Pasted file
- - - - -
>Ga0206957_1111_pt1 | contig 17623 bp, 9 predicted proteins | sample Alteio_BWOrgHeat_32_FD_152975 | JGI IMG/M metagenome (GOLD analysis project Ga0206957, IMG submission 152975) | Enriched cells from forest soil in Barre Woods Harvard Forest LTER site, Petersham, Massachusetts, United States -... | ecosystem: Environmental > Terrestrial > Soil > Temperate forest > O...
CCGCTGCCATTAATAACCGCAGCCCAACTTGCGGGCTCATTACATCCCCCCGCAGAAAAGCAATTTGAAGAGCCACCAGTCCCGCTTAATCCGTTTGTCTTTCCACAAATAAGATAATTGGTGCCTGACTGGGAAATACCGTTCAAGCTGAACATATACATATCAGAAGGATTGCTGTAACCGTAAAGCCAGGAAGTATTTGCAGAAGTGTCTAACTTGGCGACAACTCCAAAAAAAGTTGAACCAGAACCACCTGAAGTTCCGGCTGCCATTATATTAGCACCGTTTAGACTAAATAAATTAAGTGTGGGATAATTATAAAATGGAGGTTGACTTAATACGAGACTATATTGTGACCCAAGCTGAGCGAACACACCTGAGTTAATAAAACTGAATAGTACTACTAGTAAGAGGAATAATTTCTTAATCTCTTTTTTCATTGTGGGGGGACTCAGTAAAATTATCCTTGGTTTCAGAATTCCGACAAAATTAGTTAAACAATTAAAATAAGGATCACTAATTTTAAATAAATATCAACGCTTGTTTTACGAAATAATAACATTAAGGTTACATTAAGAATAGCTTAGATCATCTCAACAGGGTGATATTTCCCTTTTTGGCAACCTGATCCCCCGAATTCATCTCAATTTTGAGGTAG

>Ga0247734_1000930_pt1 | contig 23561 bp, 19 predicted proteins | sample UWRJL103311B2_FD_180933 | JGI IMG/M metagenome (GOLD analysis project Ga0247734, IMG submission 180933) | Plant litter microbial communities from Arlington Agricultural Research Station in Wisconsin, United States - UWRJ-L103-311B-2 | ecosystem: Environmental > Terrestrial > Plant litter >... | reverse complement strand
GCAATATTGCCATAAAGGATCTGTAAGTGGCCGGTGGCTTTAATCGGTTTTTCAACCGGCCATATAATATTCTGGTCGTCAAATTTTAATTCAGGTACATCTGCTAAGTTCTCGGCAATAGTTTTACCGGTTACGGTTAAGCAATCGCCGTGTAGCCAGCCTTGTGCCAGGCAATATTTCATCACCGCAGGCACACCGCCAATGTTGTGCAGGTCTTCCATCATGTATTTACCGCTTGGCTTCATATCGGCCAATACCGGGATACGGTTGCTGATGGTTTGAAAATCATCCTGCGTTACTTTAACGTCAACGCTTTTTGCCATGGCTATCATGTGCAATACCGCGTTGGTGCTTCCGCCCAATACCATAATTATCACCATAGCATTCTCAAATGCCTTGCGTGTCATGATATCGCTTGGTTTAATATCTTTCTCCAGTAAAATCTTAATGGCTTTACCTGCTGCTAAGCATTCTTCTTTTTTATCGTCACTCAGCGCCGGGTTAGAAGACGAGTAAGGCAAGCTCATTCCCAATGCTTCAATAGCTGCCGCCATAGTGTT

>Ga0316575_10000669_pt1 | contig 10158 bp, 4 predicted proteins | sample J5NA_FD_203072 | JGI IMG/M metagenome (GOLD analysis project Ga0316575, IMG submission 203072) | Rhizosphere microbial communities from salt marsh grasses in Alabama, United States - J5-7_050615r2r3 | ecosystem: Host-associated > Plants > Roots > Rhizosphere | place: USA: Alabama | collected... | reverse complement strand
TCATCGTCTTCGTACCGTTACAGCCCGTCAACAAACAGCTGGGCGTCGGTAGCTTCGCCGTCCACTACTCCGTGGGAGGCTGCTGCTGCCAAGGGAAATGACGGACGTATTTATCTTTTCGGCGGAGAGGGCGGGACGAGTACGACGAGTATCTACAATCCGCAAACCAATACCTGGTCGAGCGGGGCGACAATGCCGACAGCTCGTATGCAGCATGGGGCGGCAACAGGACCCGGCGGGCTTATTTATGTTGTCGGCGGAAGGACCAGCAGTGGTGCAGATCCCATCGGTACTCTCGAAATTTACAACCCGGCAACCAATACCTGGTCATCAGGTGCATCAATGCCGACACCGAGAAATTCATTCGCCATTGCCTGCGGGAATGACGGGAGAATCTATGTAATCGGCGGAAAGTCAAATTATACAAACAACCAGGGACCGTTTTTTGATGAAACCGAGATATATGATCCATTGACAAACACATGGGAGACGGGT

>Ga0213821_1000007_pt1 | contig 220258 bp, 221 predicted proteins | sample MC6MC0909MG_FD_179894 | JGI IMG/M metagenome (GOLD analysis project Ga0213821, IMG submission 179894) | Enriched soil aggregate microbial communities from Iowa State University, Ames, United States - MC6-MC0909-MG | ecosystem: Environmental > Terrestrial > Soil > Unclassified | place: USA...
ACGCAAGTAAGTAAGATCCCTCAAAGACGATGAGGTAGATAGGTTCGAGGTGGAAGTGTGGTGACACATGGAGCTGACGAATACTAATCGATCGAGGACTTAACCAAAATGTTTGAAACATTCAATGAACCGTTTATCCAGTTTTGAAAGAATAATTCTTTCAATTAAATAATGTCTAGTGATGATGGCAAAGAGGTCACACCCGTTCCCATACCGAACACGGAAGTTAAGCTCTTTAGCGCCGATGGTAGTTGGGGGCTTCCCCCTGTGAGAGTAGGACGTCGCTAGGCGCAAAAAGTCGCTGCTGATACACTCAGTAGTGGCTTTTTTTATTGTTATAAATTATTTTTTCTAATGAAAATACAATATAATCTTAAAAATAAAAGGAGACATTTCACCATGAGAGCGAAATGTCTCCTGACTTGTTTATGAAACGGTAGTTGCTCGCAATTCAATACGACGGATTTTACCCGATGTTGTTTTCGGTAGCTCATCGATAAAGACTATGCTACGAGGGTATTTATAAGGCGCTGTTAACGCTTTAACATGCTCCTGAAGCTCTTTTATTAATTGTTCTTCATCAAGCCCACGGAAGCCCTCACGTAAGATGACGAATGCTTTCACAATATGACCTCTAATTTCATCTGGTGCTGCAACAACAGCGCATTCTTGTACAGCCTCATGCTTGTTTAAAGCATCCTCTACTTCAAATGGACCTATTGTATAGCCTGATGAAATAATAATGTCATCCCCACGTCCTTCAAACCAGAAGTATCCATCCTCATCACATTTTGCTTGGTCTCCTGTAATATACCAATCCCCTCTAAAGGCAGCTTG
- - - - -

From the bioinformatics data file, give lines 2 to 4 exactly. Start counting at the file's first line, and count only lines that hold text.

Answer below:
CCGCTGCCATTAATAACCGCAGCCCAACTTGCGGGCTCATTACATCCCCCCGCAGAAAAGCAATTTGAAGAGCCACCAGTCCCGCTTAATCCGTTTGTCTTTCCACAAATAAGATAATTGGTGCCTGACTGGGAAATACCGTTCAAGCTGAACATATACATATCAGAAGGATTGCTGTAACCGTAAAGCCAGGAAGTATTTGCAGAAGTGTCTAACTTGGCGACAACTCCAAAAAAAGTTGAACCAGAACCACCTGAAGTTCCGGCTGCCATTATATTAGCACCGTTTAGACTAAATAAATTAAGTGTGGGATAATTATAAAATGGAGGTTGACTTAATACGAGACTATATTGTGACCCAAGCTGAGCGAACACACCTGAGTTAATAAAACTGAATAGTACTACTAGTAAGAGGAATAATTTCTTAATCTCTTTTTTCATTGTGGGGGGACTCAGTAAAATTATCCTTGGTTTCAGAATTCCGACAAAATTAGTTAAACAATTAAAATAAGGATCACTAATTTTAAATAAATATCAACGCTTGTTTTACGAAATAATAACATTAAGGTTACATTAAGAATAGCTTAGATCATCTCAACAGGGTGATATTTCCCTTTTTGGCAACCTGATCCCCCGAATTCATCTCAATTTTGAGGTAG

>Ga0247734_1000930_pt1 | contig 23561 bp, 19 predicted proteins | sample UWRJL103311B2_FD_180933 | JGI IMG/M metagenome (GOLD analysis project Ga0247734, IMG submission 180933) | Plant litter microbial communities from Arlington Agricultural Research Station in Wisconsin, United States - UWRJ-L103-311B-2 | ecosystem: Environmental > Terrestrial > Plant litter >... | reverse complement strand
GCAATATTGCCATAAAGGATCTGTAAGTGGCCGGTGGCTTTAATCGGTTTTTCAACCGGCCATATAATATTCTGGTCGTCAAATTTTAATTCAGGTACATCTGCTAAGTTCTCGGCAATAGTTTTACCGGTTACGGTTAAGCAATCGCCGTGTAGCCAGCCTTGTGCCAGGCAATATTTCATCACCGCAGGCACACCGCCAATGTTGTGCAGGTCTTCCATCATGTATTTACCGCTTGGCTTCATATCGGCCAATACCGGGATACGGTTGCTGATGGTTTGAAAATCATCCTGCGTTACTTTAACGTCAACGCTTTTTGCCATGGCTATCATGTGCAATACCGCGTTGGTGCTTCCGCCCAATACCATAATTATCACCATAGCATTCTCAAATGCCTTGCGTGTCATGATATCGCTTGGTTTAATATCTTTCTCCAGTAAAATCTTAATGGCTTTACCTGCTGCTAAGCATTCTTCTTTTTTATCGTCACTCAGCGCCGGGTTAGAAGACGAGTAAGGCAAGCTCATTCCCAATGCTTCAATAGCTGCCGCCATAGTGTT